Crayon Parade

We just love this map of Crayola crayon colors over the years. In 1903, there were just 8 crayon colors, but by 1935 it had doubled to 16 colors. The chart creator, Stephen von Worley, uses years with an exact multiple of the original 8 colors, so the stripes line up nicely. 1949 has 48 colors, 6 times as many 8, while 2010 shows about 15 times 8, or 120 colors. It all helps us draw much better pictures today!

Wee ones: The “primary colors,” which we mix to make all other colors, are red, yellow and blue. How many colors is that?

Little kids: If your crayon box has 3 crayons in the front row and 1 more than that in the second row, how many crayons do you have?  Bonus: If you mix any 2 primary colors in equal amounts, you get a secondary color. Since there are 3 primary colors, how many ways can you mix 2 of them?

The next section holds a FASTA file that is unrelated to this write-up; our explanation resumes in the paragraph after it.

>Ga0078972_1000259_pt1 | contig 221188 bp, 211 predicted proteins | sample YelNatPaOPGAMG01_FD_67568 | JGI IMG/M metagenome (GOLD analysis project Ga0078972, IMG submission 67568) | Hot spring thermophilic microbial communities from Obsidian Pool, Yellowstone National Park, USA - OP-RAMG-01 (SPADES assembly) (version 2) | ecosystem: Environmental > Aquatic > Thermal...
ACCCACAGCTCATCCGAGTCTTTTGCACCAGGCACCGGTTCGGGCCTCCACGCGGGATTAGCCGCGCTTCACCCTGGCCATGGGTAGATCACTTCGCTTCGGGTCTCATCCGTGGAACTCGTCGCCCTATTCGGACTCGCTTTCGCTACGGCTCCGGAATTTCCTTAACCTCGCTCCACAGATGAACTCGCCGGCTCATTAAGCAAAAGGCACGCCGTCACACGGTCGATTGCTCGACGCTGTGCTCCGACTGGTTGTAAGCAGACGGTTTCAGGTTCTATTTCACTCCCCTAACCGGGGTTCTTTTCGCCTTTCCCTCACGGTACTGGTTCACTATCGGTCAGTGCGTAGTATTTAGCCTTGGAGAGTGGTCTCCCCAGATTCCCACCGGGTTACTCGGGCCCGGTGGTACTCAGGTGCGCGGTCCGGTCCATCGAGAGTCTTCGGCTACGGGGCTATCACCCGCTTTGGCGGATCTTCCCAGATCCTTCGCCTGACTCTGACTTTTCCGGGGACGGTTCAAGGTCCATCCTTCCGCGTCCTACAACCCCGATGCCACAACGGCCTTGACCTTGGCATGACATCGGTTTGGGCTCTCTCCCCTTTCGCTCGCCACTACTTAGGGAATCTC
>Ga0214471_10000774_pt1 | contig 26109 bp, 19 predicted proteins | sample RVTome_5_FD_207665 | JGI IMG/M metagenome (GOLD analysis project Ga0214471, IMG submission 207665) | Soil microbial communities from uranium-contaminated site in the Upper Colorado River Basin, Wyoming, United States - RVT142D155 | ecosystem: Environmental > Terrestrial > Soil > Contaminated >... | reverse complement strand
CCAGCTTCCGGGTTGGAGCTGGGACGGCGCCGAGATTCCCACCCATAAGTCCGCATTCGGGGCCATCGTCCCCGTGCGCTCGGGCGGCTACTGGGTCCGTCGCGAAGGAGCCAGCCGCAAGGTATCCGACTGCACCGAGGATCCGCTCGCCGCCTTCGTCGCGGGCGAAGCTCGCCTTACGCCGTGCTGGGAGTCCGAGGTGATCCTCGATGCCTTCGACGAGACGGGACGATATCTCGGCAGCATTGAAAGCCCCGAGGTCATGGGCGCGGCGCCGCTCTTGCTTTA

Big kids: By 1972 there were 9 times as many shades as the first 8. How many colors were there that year?  Bonus: If the vat of wax for red-orange uses twice as much red wax as yellow, and it uses 36 cups in total, how many cups of each color are in there?

Wee ones: 3 colors.

Little kids: 7 crayons, since it’s 3+4.  Bonus: 3 ways: blue + yellow (to make green), red + yellow (to make orange), and blue + red (to make purple).

Big kids: 72 colors.  Bonus: 24 cups red and 12 cups yellow. There are 2 parts red and 1 part yellow, making red 2 parts out of 3, and 1/3 of 36 is 12.

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